Classic Korean Film ‘Nakdong River’ — Previously Feared Lost — Is Rediscovered and Restored – The Hollywood Reporter


Nakdong River, by the director Jun Chang-geun, was one of just 12 Korean films produced during the Korean War — and for years it was thought to have been lost. So when staff at the Korean Film Archive recently happened upon a print of the film —  miscategorized and kept in the wrong section of a storeroom for years — the researchers were full of shock and relief. 

After an exhaustive digital restoration process by the Korean Film Archive, Nakdong River was screened for the public for the first time in seven decades last Thursday at Busan International Film Festival

A semi-documentary, Nakdong River was originally produced as a propaganda film and funded by the South Korean government to educate people about the brutalities of the war and the efforts to restore the war-torn country in the aftermath. It depicts a fictional character, Il-ryung, who returns with his girlfriend to his hometown near Nakdong River after finishing college and begins work to restore his village. The 44-minute film is a mix of drama and documentary. It includes footage of actual battle scenes from the Korean War and rare images of the lives of refugees near Nakdong River, the nation’s longest river passing through major cities. A departure from most existing Korean films from the era, which are set in Seoul, it also depicts early Busan, a provisional capital during the Korean War after Seoul was occupied by the communists.

“It’s a fiction but the film enhanced the sense of reality by inserting actual footage from the war,” says Jeong Jong-hwa, a senior researcher at the Korean Film Archive. “It also helped to inform refugees who had been evacuated from their homes about the state of the war.”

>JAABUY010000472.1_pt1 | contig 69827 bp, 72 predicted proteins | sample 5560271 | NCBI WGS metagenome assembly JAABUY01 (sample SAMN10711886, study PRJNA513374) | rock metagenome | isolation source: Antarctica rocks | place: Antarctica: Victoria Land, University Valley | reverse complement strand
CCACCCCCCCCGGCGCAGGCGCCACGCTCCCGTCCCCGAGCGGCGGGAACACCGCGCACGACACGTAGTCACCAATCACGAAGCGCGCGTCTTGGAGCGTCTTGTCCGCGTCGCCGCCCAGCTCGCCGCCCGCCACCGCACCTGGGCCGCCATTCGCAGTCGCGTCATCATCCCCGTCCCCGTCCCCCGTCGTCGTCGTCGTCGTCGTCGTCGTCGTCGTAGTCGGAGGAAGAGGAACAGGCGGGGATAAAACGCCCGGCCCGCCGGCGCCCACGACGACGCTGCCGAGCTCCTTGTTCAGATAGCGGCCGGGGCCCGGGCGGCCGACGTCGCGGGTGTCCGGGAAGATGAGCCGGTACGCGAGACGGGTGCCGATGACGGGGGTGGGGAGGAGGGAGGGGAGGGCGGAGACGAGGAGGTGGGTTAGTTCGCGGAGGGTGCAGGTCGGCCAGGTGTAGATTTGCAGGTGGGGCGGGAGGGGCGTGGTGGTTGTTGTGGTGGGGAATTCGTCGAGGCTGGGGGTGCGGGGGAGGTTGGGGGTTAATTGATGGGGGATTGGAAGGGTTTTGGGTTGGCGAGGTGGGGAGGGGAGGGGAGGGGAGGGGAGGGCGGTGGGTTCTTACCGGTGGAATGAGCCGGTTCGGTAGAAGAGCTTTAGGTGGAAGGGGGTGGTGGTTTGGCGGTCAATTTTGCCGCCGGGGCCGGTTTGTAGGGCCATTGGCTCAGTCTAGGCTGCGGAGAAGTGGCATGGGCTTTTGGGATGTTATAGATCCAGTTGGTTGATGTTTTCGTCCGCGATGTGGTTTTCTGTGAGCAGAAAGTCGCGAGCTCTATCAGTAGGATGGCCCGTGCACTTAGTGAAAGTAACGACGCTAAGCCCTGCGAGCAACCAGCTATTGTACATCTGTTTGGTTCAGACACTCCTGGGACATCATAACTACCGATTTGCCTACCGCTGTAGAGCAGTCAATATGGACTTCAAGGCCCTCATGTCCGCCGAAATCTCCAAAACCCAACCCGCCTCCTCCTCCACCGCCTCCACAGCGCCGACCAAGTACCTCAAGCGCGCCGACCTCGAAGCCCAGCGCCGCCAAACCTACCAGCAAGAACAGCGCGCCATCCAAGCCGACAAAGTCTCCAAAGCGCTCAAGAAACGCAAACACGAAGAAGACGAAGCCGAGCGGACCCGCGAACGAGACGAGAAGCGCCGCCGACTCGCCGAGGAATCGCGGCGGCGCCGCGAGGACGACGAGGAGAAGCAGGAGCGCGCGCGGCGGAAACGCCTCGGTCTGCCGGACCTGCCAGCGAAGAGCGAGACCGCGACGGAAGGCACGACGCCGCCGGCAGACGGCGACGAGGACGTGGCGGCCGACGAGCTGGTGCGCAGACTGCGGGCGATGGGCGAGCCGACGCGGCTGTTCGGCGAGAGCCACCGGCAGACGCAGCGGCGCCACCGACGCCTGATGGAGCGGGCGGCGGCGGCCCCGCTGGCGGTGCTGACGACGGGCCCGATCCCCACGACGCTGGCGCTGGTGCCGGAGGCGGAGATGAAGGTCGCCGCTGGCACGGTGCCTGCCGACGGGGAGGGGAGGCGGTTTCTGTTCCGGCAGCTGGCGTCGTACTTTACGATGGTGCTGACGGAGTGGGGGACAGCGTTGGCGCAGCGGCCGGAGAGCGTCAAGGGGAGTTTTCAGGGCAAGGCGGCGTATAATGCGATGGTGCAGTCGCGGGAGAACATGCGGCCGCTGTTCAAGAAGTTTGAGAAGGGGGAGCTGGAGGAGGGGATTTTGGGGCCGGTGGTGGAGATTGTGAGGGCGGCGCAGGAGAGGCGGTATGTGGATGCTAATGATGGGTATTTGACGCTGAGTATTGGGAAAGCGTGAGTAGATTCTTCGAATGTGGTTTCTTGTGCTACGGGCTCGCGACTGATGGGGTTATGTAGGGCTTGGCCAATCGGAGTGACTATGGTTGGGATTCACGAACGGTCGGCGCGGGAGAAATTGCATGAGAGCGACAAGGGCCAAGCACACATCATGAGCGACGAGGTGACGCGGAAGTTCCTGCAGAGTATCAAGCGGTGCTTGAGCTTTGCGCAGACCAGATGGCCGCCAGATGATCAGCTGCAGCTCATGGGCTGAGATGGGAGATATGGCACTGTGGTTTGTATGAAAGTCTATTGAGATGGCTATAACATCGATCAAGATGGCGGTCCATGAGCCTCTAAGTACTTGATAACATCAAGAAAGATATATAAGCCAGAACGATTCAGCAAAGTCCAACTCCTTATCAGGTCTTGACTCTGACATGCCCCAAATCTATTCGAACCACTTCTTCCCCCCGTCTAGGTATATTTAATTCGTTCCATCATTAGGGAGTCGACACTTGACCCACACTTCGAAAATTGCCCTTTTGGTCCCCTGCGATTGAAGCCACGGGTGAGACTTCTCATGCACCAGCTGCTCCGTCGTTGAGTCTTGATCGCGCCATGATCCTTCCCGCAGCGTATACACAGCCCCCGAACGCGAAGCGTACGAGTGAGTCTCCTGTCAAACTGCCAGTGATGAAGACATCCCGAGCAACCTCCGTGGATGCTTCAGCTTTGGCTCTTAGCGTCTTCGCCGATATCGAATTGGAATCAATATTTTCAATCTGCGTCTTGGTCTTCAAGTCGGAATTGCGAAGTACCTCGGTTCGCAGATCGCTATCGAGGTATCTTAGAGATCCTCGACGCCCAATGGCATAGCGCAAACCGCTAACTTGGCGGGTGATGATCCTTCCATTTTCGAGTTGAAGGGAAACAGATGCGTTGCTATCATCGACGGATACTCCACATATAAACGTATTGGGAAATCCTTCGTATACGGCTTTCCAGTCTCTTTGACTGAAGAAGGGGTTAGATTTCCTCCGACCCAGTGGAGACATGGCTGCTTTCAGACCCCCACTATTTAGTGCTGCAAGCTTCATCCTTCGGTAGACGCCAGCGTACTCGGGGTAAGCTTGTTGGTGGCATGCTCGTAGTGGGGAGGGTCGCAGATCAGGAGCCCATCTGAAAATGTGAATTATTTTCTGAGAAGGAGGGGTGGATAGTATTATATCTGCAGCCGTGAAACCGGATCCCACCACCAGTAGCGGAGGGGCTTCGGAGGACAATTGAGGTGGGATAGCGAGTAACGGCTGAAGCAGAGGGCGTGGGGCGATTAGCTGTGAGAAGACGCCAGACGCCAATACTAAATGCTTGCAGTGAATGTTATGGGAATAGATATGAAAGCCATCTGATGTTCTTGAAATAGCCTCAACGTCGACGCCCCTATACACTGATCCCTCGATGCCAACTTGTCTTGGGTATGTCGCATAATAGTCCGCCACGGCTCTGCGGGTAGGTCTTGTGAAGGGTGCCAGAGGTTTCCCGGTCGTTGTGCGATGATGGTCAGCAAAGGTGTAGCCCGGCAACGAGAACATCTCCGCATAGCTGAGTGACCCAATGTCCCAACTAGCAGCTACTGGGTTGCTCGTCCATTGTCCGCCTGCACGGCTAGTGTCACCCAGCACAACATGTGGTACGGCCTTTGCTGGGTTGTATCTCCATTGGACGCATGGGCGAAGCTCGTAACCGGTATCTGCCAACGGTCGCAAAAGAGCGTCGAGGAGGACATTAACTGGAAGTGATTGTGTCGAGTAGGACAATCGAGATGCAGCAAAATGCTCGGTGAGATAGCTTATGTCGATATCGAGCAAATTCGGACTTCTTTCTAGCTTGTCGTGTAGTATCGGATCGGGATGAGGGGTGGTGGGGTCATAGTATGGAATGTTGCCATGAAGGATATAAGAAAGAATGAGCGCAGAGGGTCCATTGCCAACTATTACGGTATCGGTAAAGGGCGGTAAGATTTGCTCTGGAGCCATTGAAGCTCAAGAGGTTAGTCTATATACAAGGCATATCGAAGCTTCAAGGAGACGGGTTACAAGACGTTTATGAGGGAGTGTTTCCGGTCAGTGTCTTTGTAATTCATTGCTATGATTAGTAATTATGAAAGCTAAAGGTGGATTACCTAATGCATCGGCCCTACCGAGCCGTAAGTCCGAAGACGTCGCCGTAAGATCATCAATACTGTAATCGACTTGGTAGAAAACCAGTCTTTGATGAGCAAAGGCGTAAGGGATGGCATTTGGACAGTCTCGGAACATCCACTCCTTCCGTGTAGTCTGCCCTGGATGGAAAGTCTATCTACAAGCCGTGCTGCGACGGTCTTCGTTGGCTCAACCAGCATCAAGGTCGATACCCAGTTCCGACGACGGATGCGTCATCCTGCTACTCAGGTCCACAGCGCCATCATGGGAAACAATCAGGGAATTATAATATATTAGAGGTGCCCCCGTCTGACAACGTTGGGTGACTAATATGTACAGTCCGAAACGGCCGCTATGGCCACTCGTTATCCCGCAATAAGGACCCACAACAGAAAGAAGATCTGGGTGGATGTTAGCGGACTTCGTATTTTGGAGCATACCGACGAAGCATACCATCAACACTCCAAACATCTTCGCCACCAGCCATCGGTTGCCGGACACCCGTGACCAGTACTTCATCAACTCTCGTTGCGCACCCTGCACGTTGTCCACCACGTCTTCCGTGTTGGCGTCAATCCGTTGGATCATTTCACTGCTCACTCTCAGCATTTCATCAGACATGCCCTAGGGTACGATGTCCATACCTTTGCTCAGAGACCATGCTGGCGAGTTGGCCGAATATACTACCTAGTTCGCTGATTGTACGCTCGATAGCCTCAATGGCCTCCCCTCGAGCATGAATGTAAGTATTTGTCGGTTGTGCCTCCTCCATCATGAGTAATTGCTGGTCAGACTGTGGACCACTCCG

While it’s a propaganda film, Hong-jun Kim, director of Korean Film Archive, explains that the film contains many experimental elements for the time, such its poetic opening showing a woman dancing along the river. 

“The context of a propaganda film would have been inevitable, given that it was wartime and there was censorship by the government,” Kim says. 

The film’s score, by Yun Isang, an internationally-known composer, is also historically significant, as the sounds used in the film became the foundation of Yun’s later orchestral piece Poem on Nakdong River, which was completed in 1956 while he was studying music in Paris.  It is also the only music by Yun known to be used in a film.  

Yun was exiled by the Korean government during the Cold War and settled in Germany, where he composed throughout his later years.  

Until recently, the music in Nakdong River was thought to have been composed by another Korean musician named Dong-jin Kim. 

“When I first got the call from Korean Film Archive in June, I explained to them that they are mistaken and the music in the film is actually composed by Kim,” said Kim Won-cheol, a classical music critic.  “But when I actually watched the movie, it was Yun’s piece. This is going to be an important document in the history of classical Korean music, since information about Yun’s work before he went to Japan to study music was very fragmented.”  

The researchers at the Korean Film Archive were also exalted to learn that there was no damage or significant loss to the sound and image of the film print they rediscovered. 

“That does not mean the film’s condition is technically perfect, but it has no missing parts, which is a rarity for films shot during that era,” Kim says. “We believe this could have been an original film print that had been kept by a government organization and sent to the Korean Film Archive when it opened in 1974.” 

Technically, the film was also represents the first case ever in the history of the Korean Film Archive of a restoration of a film shot in 16 millimeter. All previous restorations were of 35 millimeter films.

Jun, Nakdong River’s director, started out his career as an actor in early Korean films such as Shanghai 55th Avenue.  Under colonial rule, he shot pro-Japanese films but after the country was liberated from Japan’s annexation in 1945, he produced or appeared in films that praised the lives of Korean independence activists. 

“Jun is an important figure in the history of Korean cinema,” Kim says. “The film’s restoration is still partially incomplete, but we thought it was meaningful to introduce the film to audiences in Busan.” 





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